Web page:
Alumnus hired as in-state Latin teacher despite tough job market
Alumnus Renee Mayes first came to Grand Valley State University because it was a “comfortable place to be.” She stayed to learn the classics, and she left to become one.
One year later, Mayes has made a life for herself teaching in Ann Arbor Public Schools.
“Her decision to return to Michigan is a real vote of confidence in the future of the state,” said Charles Pazdernik, chair of GVSU’s classic department. “She’s a great example of a GVSU student who found her intellectual and vocational passion, who followed that passion and challenged herself in a rigorous program of study during her time here, and ended up having these opportunities and making these choices.”
Joining the classics program, Mayes said, shaped her from being simply an “older kid” to what she describes as a “fully fledged responsible adult.”
“Wrapping your mind around a difficult Latin passage is like forcing your brain to run an agility relay,” she said. “It trains you to contemplate multiple possibilities and consider all your options. Learning to think in this way is valuable no matter what you do in life.”
Shortly after receiving her diploma, Mayes filled out more than 20 applications and received five interviews and three offers across the country. After a year as a teacher in Virginia, Mayes moved back to Michigan to be with her fiance when a teaching position in Ann Arbor Public Schools opened up.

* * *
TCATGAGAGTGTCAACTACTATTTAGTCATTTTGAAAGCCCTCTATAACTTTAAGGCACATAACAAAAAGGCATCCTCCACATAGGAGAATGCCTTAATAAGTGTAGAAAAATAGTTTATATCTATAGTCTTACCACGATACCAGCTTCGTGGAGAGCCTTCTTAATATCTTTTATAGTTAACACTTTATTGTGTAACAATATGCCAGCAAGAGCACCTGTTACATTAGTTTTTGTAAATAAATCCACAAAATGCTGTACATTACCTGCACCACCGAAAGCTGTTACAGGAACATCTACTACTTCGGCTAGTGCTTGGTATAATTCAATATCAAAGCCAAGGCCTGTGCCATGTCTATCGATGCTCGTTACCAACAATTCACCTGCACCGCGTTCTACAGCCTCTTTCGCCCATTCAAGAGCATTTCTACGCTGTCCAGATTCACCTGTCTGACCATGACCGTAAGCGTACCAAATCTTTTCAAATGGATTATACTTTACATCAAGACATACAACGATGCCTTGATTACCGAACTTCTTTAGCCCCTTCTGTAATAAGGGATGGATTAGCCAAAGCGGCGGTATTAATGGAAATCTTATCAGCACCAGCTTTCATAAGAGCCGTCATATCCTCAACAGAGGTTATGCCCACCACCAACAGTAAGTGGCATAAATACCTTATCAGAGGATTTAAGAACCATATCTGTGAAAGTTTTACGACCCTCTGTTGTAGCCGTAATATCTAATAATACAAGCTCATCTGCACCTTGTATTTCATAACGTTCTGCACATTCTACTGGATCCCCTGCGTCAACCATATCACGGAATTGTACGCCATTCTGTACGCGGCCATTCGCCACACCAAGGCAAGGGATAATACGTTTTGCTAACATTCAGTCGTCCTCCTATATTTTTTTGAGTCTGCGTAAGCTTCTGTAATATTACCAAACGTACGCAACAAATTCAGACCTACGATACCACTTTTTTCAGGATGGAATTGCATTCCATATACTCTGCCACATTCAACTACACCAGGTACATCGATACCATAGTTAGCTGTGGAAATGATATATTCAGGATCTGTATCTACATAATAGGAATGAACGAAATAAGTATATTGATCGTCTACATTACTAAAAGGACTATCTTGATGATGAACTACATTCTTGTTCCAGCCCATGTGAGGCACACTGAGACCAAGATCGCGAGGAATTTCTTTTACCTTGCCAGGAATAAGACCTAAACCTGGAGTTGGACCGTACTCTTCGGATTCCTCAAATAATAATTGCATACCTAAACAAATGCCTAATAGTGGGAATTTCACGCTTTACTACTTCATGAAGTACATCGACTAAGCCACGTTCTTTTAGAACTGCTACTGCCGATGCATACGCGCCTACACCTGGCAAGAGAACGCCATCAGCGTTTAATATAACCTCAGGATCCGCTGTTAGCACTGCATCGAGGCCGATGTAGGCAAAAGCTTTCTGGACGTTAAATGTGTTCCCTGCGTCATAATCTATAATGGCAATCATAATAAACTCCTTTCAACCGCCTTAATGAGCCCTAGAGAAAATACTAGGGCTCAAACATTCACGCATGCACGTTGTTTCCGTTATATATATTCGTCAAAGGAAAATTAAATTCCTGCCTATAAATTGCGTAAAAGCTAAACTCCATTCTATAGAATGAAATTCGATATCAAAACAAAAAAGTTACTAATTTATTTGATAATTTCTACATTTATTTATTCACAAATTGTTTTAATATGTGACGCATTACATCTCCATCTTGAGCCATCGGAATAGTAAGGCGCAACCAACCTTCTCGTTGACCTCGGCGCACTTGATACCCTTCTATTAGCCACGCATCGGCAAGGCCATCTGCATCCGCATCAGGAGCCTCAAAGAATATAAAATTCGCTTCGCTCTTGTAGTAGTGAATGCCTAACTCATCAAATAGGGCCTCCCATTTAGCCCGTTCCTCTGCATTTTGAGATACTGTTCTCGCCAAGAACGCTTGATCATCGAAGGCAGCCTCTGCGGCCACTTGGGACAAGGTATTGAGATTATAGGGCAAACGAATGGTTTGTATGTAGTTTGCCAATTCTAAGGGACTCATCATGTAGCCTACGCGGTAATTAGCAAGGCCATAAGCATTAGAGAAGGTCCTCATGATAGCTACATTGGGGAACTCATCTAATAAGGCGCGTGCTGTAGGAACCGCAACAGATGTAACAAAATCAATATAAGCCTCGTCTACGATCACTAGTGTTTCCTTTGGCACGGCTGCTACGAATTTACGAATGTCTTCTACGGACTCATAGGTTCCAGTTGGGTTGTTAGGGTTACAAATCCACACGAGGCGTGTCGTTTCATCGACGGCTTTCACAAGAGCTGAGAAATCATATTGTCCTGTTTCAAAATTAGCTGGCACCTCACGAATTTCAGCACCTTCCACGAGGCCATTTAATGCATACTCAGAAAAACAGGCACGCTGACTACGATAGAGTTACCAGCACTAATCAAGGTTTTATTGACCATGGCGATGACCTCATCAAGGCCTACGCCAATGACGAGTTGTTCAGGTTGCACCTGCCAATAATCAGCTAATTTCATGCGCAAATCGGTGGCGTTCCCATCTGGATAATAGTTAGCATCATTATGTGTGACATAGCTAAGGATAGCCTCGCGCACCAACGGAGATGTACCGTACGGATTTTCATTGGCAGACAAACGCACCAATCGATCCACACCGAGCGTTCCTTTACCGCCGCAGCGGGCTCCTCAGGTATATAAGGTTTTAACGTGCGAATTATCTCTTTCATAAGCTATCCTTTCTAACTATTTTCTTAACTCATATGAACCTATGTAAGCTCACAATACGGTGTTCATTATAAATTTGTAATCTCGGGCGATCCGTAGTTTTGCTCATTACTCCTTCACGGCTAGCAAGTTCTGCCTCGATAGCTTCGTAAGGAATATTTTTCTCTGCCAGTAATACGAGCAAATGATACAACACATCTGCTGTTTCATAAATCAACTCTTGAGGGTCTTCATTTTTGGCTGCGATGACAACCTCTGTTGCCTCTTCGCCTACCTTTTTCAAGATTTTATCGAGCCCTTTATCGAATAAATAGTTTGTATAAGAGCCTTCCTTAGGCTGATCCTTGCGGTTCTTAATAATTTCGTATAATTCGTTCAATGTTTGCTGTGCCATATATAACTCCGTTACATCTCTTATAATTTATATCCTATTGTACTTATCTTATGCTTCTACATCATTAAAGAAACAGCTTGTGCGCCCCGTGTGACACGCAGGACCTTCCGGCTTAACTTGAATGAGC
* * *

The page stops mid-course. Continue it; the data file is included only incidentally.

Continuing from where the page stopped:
“I wasn’t sure that it was wise to give up full-time work out-of-state for part-time work in state,” Mayes said. “This job, however, was meant to be.”
A week into the school year, Mayes was promoted to full-time by replacing a well-known and “much loved” teacher.
“Latin programs generally live or die by the teacher in charge of them,” she said. “I am committed to keeping this program strong.”
The old economic rule of supply and demand worked in Mayes’ favor, she said. Comparatively, there are few Latin teachers to Latin positions, though higher education, she maintained, was the cardinal force behind her hire.
“I really love teaching, and I’m lucky that I found a career with which I click so nicely,” she said. “I love Latin and I love sharing Latin with students … When they suddenly get a concept, I am as thrilled as when I first had the same light bulb moment.”